Image of the Emblem of the Holy Inqusition in New Spain (Mexico)
can be nothing more dangerous than those heretics who admit nearly the whole cycle of doctrine, and yet by one word, as with a drop of poison, infect the real and simple faith taught by our Lord and handed down by Apostolic tradition."
(Leo XIII, quoting, Auctor Tract, de Fide Orthodoxa contra Arianos)
ENCYCLICAL LETTER OF POPE LEO XIII,
ON THE UNITY OF THE CHURCH, JUNE, 1896
"The Church ... has in nothing shown greater zeal and endeavor than
in her efforts to guard the integrity of the faith. Hence she regarded as rebels and expelled from the ranks of her children all who held beliefs on any point of doctrine different from her own. The Arians,
the Montanists, the Novatians, the Quartodecimans, the Eutychians, did not certainly reject all Catholic doctrine; they abandoned only a certain portion of it. Still who does not know that they
were declared heretics and banished from the bosom of the Church? In like manner were condemned all authors of heretical tenets who followed them in subsequent ages. 'There can be nothing more dangerous than those heretics who admit nearly the whole cycle of doctrine, and yet by one word, as with a drop of poison, infect the true and simple faith taught by our Lord and handed down by Apostolic tradition'
(Auctor Tract, de Fide Orthodoxa contra Arianos). The practice of the Church has always been the same, as is shown by the unanimous teaching of the Fathers, who were wont to
hold as outside Catholic communion, and alien to the Church, him who would recede in the least degree from any point of doctrine proposed by her authoritative Magisterium. Epiphanius, Augustine, Theodoret,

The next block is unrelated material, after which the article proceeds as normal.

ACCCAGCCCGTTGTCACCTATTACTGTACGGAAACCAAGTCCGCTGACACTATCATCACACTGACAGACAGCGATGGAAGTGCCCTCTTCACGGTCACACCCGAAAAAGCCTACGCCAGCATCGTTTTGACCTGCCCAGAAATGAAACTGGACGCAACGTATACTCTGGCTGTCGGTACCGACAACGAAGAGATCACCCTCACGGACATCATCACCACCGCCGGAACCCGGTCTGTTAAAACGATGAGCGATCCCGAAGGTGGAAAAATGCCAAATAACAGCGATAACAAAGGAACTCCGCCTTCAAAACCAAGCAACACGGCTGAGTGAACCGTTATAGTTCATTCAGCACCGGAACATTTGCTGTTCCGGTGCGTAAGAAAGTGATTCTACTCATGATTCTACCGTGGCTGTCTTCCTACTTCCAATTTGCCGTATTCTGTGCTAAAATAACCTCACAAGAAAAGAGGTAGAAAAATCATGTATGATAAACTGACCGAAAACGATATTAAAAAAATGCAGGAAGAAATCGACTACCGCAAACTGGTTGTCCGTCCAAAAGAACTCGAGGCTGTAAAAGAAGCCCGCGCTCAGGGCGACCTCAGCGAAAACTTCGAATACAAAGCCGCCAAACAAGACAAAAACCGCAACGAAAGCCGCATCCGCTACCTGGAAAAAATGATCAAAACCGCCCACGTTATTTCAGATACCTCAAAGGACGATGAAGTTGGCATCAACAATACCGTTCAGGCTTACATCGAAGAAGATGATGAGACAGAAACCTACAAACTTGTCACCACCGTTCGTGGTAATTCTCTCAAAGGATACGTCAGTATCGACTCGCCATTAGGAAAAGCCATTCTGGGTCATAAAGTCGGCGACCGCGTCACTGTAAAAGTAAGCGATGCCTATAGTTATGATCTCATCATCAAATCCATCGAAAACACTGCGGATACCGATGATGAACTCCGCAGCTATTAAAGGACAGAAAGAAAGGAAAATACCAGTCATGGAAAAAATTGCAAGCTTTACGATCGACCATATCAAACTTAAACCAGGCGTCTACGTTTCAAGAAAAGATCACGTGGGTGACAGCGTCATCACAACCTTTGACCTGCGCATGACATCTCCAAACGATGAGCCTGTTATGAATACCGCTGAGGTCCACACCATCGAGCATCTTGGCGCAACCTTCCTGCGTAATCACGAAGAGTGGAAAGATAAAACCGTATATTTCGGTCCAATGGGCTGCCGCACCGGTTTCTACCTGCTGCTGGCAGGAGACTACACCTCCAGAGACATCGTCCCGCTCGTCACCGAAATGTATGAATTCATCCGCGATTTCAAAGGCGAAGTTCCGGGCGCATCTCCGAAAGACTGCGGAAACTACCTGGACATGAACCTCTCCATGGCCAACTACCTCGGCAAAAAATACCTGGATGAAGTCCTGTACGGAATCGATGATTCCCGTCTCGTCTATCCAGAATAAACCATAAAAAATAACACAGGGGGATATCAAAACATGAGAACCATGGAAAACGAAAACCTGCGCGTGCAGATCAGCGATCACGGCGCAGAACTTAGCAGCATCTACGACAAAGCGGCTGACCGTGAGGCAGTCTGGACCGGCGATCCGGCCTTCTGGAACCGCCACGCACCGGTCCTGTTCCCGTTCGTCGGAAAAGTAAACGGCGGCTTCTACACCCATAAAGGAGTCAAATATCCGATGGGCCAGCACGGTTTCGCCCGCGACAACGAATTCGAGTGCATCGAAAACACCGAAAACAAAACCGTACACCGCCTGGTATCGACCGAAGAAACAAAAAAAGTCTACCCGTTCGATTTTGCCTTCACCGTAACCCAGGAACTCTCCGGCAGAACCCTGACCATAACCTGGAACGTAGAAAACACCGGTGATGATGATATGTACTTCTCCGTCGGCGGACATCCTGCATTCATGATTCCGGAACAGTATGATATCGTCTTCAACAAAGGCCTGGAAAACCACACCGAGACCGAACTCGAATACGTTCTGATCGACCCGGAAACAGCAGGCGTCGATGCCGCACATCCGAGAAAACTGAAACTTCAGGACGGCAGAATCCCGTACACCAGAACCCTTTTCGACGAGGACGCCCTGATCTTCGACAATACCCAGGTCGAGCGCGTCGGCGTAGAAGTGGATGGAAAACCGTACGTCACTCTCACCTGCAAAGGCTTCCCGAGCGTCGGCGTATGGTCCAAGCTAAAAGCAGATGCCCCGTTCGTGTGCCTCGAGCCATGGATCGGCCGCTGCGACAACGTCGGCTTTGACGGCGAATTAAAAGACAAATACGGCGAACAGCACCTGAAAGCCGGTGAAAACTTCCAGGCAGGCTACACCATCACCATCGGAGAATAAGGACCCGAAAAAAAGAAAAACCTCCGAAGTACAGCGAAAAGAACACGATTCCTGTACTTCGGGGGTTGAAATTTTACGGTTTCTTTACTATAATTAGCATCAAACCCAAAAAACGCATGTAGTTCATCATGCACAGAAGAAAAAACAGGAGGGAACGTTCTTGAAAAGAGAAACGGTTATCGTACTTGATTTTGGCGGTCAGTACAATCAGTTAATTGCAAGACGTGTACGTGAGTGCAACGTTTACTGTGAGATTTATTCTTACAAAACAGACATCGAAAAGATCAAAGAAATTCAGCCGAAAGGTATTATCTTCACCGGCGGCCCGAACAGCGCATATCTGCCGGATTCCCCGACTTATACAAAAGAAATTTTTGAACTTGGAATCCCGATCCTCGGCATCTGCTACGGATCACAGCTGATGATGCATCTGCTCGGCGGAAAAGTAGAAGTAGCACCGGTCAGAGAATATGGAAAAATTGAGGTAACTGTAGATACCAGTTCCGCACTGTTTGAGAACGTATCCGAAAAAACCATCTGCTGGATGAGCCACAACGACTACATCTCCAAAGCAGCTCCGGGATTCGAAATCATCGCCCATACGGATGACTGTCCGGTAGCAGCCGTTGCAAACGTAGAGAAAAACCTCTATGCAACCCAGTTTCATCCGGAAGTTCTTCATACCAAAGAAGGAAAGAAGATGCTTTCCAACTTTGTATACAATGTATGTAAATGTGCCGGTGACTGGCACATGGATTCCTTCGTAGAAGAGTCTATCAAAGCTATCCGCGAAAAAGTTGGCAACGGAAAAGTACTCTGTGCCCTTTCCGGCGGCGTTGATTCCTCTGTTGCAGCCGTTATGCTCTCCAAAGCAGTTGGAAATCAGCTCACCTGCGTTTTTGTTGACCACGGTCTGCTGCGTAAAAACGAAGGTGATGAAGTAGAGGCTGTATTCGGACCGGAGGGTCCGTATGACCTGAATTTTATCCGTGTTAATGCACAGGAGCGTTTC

drew up a long list of the heresies of their times. St. Augustine notes that other heresies may spring up, to a single one of which, should any one give his assent, he is by the very fact cut off from Catholic unity. 'No one
who merely disbelieves in all (these heresies) can for that reason regard himself as a Catholic or call himself one. For there may be or may arise some other heresies, which are not set out in this work of ours, and, if any one holds to one single one of these
he is not a Catholic.' (S. Augustinus, De Haeresibus, n. 88). The need of this divinely instituted means for the preservation of unity, about which we speak, is urged by St. Paul in his epistle to the Ephesians. In this he first admonishes
them to preserve with every care concord of minds: 'Solicitous to keep the unity of the Spirit in the bond of peace.' (Eph. iv, j et seq.). And as souls cannot be perfectly united in charity unless minds agree in faith, He
wishes all to hold the same faith: 'One Lord, one faith,' and this so perfectly one as to prevent all danger of error: 'That henceforth we be no more children, tossed to and fro, and carried
about with every wind of doctrine by the wickedness of men, by cunning craftiness, by which they lie in wait to deceive,' (Eph. iv, 14); and this he teaches is to be observed, not for a time only — 'but until we all meet in the unity of faith ...
unto the measure of the age of the fulness of Christ.'"